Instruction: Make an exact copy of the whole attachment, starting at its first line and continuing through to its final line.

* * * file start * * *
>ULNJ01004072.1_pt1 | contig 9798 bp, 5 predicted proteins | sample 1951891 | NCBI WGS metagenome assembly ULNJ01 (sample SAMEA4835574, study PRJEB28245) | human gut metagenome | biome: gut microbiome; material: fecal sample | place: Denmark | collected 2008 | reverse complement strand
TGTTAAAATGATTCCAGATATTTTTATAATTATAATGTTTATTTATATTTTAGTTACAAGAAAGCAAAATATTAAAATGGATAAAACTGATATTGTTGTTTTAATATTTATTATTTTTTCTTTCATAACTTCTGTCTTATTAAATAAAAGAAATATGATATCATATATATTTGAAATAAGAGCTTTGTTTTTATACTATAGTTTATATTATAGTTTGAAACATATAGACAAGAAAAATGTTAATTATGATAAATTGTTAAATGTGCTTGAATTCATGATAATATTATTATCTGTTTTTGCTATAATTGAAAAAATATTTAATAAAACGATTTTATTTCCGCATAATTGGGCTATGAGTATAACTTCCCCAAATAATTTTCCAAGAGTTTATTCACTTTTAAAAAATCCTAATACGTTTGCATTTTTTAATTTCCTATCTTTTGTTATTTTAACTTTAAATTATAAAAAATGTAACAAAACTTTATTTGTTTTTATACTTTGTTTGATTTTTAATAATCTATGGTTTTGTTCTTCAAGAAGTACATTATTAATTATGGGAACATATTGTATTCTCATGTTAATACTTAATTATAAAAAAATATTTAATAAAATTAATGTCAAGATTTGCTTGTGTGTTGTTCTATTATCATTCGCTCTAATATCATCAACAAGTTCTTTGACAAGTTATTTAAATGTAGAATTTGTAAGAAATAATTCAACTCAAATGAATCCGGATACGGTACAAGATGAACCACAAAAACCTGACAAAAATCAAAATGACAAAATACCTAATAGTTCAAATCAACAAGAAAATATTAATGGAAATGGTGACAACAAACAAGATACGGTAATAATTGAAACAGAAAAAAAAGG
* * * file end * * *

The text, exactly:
>ULNJ01004072.1_pt1 | contig 9798 bp, 5 predicted proteins | sample 1951891 | NCBI WGS metagenome assembly ULNJ01 (sample SAMEA4835574, study PRJEB28245) | human gut metagenome | biome: gut microbiome; material: fecal sample | place: Denmark | collected 2008 | reverse complement strand
TGTTAAAATGATTCCAGATATTTTTATAATTATAATGTTTATTTATATTTTAGTTACAAGAAAGCAAAATATTAAAATGGATAAAACTGATATTGTTGTTTTAATATTTATTATTTTTTCTTTCATAACTTCTGTCTTATTAAATAAAAGAAATATGATATCATATATATTTGAAATAAGAGCTTTGTTTTTATACTATAGTTTATATTATAGTTTGAAACATATAGACAAGAAAAATGTTAATTATGATAAATTGTTAAATGTGCTTGAATTCATGATAATATTATTATCTGTTTTTGCTATAATTGAAAAAATATTTAATAAAACGATTTTATTTCCGCATAATTGGGCTATGAGTATAACTTCCCCAAATAATTTTCCAAGAGTTTATTCACTTTTAAAAAATCCTAATACGTTTGCATTTTTTAATTTCCTATCTTTTGTTATTTTAACTTTAAATTATAAAAAATGTAACAAAACTTTATTTGTTTTTATACTTTGTTTGATTTTTAATAATCTATGGTTTTGTTCTTCAAGAAGTACATTATTAATTATGGGAACATATTGTATTCTCATGTTAATACTTAATTATAAAAAAATATTTAATAAAATTAATGTCAAGATTTGCTTGTGTGTTGTTCTATTATCATTCGCTCTAATATCATCAACAAGTTCTTTGACAAGTTATTTAAATGTAGAATTTGTAAGAAATAATTCAACTCAAATGAATCCGGATACGGTACAAGATGAACCACAAAAACCTGACAAAAATCAAAATGACAAAATACCTAATAGTTCAAATCAACAAGAAAATATTAATGGAAATGGTGACAACAAACAAGATACGGTAATAATTGAAACAGAAAAAAAAGG